Last month, our article «For new urban rail — Modern streetcars now lead light rail revolution» emphasized that “For the first time since the advent of the USA’s modern light rail transit (LRT) revolution in the mid-1970s, the modern streetcar — a scaled-down version of higher-performance LRT — has emerged as the leading form of LRT development for launching urban rail in American cities.” One of the features of the new-start modern streetcar systems, the article notes, is “more reliance on sharing road space with motor vehicle traffic” (i.e., as compared with prior conventional implementations of LRT). However, it’s precisely that “reliance” on sharing streets with mixed motor vehicle traffic that has fed a debate, at least in North America, among transit advocates over the relevancy of some streetcar lines, in contrast with “full LRT” routed in dedicated lanes or reservations. (Jarrett Walker, especially in posts on his Human Transit website, is an influential critic.)
The Light Rail Now Project team realize that dedicated-lane operation is superior, but we also recognize that occasionally mixed running with general traffic may be necessary. Furthermore, we believe that most streetcar systems should be implemented with a longer-term view toward eventual upgrade to “full” LRT features, included running in dedicated or exclusive lanes, under traffic-signal prioritization, etc.
Systems elsewhere, such as those in Europe and Australia, offer excellent examples of how streetcar (tramway) systems can by installed or upgraded cost-effectively with incremental operational improvements and tweaks. Tram advocate Tony Prescott, in postings on the Eurotrams online forum, provides useful information that offers some illumination on these issues.
Regarding tramway operations, Tony writes
One message you’re obviously going to have to get across in the debate is that separation [via dedicated or reserved lanes] is not a magic pill that will necessarily solve all street-running issues. A lot is … down to smart planning and operation. Mixed running along a street is not necessarily a problem till you get to an intersection, and you will see if you study a lot of the European cab videos that the tracks are segregated as they approach an intersection, as far back as necessary to avoid the tram being caught in a traffic tailback.
There are lots of little such techniques – and most importantly skilled management – that keep those traditional European tramways moving along swiftly, indeed often more swiftly than many expensive new separated “modern light rail” projects.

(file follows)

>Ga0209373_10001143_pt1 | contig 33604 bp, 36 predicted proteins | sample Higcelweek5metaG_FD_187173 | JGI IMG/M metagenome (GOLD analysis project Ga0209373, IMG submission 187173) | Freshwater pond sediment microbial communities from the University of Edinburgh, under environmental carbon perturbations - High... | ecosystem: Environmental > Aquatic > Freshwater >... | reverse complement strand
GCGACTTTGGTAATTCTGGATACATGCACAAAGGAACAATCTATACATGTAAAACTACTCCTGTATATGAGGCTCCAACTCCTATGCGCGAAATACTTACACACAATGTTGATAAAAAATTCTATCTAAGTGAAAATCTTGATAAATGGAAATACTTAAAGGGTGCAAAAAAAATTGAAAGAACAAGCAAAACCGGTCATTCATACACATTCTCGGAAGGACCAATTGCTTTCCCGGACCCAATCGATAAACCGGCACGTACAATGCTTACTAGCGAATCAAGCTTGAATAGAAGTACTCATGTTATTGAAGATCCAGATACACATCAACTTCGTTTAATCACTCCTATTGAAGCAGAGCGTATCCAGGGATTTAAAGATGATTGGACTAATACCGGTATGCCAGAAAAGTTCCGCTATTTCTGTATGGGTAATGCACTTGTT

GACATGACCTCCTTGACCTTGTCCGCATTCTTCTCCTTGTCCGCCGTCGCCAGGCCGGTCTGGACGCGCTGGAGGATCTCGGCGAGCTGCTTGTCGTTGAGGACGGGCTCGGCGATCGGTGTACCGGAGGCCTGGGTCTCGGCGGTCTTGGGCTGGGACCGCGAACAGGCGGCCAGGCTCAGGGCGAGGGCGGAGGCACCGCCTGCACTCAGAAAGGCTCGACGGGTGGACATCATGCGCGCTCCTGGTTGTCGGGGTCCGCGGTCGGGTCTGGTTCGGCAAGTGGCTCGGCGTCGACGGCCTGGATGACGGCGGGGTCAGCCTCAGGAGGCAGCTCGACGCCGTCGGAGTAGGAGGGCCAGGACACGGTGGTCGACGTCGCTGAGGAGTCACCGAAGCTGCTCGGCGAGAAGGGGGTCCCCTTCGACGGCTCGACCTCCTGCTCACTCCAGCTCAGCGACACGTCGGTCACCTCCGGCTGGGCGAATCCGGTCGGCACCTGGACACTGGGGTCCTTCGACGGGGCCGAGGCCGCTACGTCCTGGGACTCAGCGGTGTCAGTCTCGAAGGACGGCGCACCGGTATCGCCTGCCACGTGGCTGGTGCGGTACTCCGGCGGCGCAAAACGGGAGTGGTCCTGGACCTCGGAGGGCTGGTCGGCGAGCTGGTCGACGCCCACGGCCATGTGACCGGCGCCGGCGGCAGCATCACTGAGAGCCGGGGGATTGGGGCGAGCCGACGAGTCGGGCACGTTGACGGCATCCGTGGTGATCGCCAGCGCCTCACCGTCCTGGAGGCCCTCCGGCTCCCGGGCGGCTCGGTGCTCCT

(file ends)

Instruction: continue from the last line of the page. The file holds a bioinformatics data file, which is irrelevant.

Tony cites a YouTube video of one of Prague’s tramlines (Line 18, videoed from the cab of one of the city’s new Skoda 15T trams, such as the one shown at the top of this post). The video provides an excellent illustration of the techniques used in a modern European city, with heavy reliance on tramway services for its public transport, to optimize operations via a blend of mixed-traffic and dedicated-lane alignments plus deft traffic management. Even just a few minutes is worth watching (the full video is nearly an hour in length) to acquire an understanding of the sensible, often minimalist techniques deployed to expedite tram (streetcar) operations in this city.
As Tony points out:
What is interesting about this video is that it is filmed on an evening weekday peak run. … This video shows the peak-hour challenges faced on line 18 between Pankrac depot and Petriny. It goes across the city and through the centre from south-east to west.
In relation to the parallel discussion here about mixed-traffic running vs separation, it shows the varied running environments, challenges and techniques on one of the world’s busiest tram systems. You can also see the now considerable development of shared running with buses through the tram stops, to the enormous benefit of bus operations and interchange convenience for passengers. This has been made possible by the development of 100% low floor buses with multiple doors, enabling the same dwell times as trams.
Tony also notes that “In Prague, buses don’t enter the city centre for environmental reasons. They feed off the trams and metro at the edges of the city centre.” Perhaps an interesting and useful model for North American urban public transport?
Our own recommendation: These comments and videos of high-quality tramway/streetcar services like this represent lessons that planners and designers of new streetcar systems in North America would be well-advised to heed. ■